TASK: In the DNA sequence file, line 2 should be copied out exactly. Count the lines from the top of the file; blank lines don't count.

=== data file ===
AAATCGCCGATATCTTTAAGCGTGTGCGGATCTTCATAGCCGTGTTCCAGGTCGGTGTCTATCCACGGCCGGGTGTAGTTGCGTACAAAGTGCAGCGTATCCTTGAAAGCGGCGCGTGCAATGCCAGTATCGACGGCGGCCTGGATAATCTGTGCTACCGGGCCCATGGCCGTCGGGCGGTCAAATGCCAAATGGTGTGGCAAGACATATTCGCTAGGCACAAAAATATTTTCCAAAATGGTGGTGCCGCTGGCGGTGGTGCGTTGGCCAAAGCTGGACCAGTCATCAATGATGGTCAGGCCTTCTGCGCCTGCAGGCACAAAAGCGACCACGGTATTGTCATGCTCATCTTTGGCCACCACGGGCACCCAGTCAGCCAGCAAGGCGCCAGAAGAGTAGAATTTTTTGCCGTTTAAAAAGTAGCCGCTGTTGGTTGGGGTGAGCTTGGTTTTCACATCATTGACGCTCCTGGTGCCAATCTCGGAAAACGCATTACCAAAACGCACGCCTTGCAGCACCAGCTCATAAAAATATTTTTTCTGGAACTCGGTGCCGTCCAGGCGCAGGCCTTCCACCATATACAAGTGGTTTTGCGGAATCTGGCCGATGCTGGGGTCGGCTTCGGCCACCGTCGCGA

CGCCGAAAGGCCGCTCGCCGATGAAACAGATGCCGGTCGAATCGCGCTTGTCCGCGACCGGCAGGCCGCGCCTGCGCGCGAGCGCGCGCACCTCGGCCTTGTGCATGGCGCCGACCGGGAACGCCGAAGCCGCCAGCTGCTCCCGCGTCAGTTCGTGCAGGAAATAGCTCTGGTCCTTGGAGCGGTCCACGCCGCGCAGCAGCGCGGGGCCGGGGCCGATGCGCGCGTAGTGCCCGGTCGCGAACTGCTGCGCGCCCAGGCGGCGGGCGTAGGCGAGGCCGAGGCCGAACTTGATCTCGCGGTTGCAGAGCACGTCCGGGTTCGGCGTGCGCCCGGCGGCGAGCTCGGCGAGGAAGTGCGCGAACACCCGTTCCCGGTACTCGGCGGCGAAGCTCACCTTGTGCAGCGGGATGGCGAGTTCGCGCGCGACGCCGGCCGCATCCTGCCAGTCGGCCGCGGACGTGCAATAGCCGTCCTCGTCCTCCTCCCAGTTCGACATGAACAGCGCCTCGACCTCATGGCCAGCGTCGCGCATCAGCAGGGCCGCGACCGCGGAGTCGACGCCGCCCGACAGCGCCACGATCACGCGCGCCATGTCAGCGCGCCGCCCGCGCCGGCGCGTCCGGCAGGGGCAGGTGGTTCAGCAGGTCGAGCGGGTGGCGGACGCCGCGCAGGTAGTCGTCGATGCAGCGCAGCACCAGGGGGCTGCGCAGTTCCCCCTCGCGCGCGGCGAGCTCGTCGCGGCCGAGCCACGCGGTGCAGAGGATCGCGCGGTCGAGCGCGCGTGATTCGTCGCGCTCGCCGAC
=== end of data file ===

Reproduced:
CGCCGAAAGGCCGCTCGCCGATGAAACAGATGCCGGTCGAATCGCGCTTGTCCGCGACCGGCAGGCCGCGCCTGCGCGCGAGCGCGCGCACCTCGGCCTTGTGCATGGCGCCGACCGGGAACGCCGAAGCCGCCAGCTGCTCCCGCGTCAGTTCGTGCAGGAAATAGCTCTGGTCCTTGGAGCGGTCCACGCCGCGCAGCAGCGCGGGGCCGGGGCCGATGCGCGCGTAGTGCCCGGTCGCGAACTGCTGCGCGCCCAGGCGGCGGGCGTAGGCGAGGCCGAGGCCGAACTTGATCTCGCGGTTGCAGAGCACGTCCGGGTTCGGCGTGCGCCCGGCGGCGAGCTCGGCGAGGAAGTGCGCGAACACCCGTTCCCGGTACTCGGCGGCGAAGCTCACCTTGTGCAGCGGGATGGCGAGTTCGCGCGCGACGCCGGCCGCATCCTGCCAGTCGGCCGCGGACGTGCAATAGCCGTCCTCGTCCTCCTCCCAGTTCGACATGAACAGCGCCTCGACCTCATGGCCAGCGTCGCGCATCAGCAGGGCCGCGACCGCGGAGTCGACGCCGCCCGACAGCGCCACGATCACGCGCGCCATGTCAGCGCGCCGCCCGCGCCGGCGCGTCCGGCAGGGGCAGGTGGTTCAGCAGGTCGAGCGGGTGGCGGACGCCGCGCAGGTAGTCGTCGATGCAGCGCAGCACCAGGGGGCTGCGCAGTTCCCCCTCGCGCGCGGCGAGCTCGTCGCGGCCGAGCCACGCGGTGCAGAGGATCGCGCGGTCGAGCGCGCGTGATTCGTCGCGCTCGCCGAC